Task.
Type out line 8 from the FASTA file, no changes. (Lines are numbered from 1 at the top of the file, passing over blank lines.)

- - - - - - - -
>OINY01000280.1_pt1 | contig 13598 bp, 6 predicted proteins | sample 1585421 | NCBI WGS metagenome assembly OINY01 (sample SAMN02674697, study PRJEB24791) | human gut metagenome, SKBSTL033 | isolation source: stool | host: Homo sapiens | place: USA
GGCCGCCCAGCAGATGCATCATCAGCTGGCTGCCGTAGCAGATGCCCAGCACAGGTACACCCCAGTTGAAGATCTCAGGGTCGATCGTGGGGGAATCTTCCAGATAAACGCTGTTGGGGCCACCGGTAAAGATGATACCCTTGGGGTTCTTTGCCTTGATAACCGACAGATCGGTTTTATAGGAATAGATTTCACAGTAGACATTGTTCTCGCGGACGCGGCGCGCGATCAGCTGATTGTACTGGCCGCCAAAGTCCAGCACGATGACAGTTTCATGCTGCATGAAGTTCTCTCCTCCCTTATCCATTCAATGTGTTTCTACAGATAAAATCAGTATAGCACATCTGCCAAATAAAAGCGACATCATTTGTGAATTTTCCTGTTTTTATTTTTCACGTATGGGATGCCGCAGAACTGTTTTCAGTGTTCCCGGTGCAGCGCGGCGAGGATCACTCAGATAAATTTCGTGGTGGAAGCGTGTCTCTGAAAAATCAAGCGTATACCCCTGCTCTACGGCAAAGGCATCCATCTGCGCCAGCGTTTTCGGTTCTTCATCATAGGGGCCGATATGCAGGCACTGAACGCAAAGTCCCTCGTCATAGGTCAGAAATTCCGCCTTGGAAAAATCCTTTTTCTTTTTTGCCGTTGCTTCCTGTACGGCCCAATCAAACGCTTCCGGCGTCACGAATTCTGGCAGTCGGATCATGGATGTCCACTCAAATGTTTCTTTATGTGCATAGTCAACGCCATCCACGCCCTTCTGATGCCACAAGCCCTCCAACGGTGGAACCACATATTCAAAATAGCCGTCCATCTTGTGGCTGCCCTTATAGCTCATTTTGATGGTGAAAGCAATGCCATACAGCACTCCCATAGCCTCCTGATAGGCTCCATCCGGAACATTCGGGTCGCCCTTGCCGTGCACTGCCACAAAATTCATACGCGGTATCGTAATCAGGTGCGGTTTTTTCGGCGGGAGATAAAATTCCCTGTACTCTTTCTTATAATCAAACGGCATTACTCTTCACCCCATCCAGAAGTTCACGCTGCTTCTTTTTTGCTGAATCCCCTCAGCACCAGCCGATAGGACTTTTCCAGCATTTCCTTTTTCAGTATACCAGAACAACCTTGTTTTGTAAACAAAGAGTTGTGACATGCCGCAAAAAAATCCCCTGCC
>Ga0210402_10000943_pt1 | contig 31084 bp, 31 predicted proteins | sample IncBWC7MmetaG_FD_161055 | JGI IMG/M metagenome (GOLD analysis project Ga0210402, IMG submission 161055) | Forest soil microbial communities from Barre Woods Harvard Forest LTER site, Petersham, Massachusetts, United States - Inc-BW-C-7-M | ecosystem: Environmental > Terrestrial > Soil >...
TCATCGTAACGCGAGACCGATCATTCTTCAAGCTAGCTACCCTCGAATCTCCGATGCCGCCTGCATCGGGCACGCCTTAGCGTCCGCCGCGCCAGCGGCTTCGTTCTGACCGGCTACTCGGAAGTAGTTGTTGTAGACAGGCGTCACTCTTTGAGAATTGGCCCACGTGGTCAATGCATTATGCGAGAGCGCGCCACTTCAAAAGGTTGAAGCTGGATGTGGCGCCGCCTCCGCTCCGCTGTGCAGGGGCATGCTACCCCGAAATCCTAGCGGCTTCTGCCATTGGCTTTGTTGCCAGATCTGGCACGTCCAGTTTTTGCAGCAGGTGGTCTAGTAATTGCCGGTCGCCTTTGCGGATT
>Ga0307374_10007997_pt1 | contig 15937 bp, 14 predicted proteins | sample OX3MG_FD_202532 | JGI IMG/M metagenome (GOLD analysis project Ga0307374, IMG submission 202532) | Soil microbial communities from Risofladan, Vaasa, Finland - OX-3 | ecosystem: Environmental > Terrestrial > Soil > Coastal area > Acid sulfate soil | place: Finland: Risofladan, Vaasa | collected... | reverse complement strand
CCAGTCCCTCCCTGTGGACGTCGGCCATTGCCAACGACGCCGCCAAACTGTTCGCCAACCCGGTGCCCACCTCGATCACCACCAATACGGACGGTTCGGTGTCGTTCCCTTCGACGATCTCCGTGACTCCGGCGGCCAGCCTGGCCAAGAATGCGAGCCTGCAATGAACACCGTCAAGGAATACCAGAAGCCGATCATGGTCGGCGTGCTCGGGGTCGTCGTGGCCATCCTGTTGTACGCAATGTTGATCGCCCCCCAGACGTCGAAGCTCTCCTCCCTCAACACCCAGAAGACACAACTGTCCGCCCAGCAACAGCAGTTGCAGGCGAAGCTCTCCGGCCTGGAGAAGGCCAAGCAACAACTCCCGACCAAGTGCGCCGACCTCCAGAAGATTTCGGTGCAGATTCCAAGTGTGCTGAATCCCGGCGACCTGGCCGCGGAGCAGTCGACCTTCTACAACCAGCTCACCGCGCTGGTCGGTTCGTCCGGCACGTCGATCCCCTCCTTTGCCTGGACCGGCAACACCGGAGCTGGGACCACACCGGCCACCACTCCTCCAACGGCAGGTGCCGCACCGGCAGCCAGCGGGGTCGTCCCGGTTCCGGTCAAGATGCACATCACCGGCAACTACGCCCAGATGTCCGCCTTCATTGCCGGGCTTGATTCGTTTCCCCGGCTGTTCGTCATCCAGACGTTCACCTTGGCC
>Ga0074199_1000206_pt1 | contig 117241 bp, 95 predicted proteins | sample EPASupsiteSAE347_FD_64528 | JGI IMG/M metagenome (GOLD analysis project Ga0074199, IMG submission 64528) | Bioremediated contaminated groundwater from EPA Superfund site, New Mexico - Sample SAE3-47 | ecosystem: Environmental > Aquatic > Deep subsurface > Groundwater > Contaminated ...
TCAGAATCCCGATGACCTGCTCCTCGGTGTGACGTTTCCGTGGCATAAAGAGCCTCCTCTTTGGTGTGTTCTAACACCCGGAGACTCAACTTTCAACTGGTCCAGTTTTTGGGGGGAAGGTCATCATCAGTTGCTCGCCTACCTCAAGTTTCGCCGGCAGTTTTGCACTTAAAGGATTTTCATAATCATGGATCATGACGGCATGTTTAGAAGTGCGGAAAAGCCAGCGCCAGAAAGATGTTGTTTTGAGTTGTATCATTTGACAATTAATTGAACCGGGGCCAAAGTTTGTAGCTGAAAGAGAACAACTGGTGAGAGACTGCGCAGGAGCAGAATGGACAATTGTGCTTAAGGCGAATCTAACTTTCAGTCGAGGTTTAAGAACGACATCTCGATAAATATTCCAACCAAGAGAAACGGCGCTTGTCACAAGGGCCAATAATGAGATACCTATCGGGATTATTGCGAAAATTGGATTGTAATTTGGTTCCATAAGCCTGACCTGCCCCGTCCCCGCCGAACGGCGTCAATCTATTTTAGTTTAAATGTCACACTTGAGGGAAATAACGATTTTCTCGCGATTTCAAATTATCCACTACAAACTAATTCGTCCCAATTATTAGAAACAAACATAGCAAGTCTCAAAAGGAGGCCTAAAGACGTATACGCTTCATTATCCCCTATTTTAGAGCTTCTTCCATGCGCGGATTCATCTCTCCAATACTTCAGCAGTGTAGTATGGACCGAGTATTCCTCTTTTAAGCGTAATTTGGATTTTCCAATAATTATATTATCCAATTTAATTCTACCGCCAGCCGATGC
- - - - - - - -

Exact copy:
TCAGAATCCCGATGACCTGCTCCTCGGTGTGACGTTTCCGTGGCATAAAGAGCCTCCTCTTTGGTGTGTTCTAACACCCGGAGACTCAACTTTCAACTGGTCCAGTTTTTGGGGGGAAGGTCATCATCAGTTGCTCGCCTACCTCAAGTTTCGCCGGCAGTTTTGCACTTAAAGGATTTTCATAATCATGGATCATGACGGCATGTTTAGAAGTGCGGAAAAGCCAGCGCCAGAAAGATGTTGTTTTGAGTTGTATCATTTGACAATTAATTGAACCGGGGCCAAAGTTTGTAGCTGAAAGAGAACAACTGGTGAGAGACTGCGCAGGAGCAGAATGGACAATTGTGCTTAAGGCGAATCTAACTTTCAGTCGAGGTTTAAGAACGACATCTCGATAAATATTCCAACCAAGAGAAACGGCGCTTGTCACAAGGGCCAATAATGAGATACCTATCGGGATTATTGCGAAAATTGGATTGTAATTTGGTTCCATAAGCCTGACCTGCCCCGTCCCCGCCGAACGGCGTCAATCTATTTTAGTTTAAATGTCACACTTGAGGGAAATAACGATTTTCTCGCGATTTCAAATTATCCACTACAAACTAATTCGTCCCAATTATTAGAAACAAACATAGCAAGTCTCAAAAGGAGGCCTAAAGACGTATACGCTTCATTATCCCCTATTTTAGAGCTTCTTCCATGCGCGGATTCATCTCTCCAATACTTCAGCAGTGTAGTATGGACCGAGTATTCCTCTTTTAAGCGTAATTTGGATTTTCCAATAATTATATTATCCAATTTAATTCTACCGCCAGCCGATGC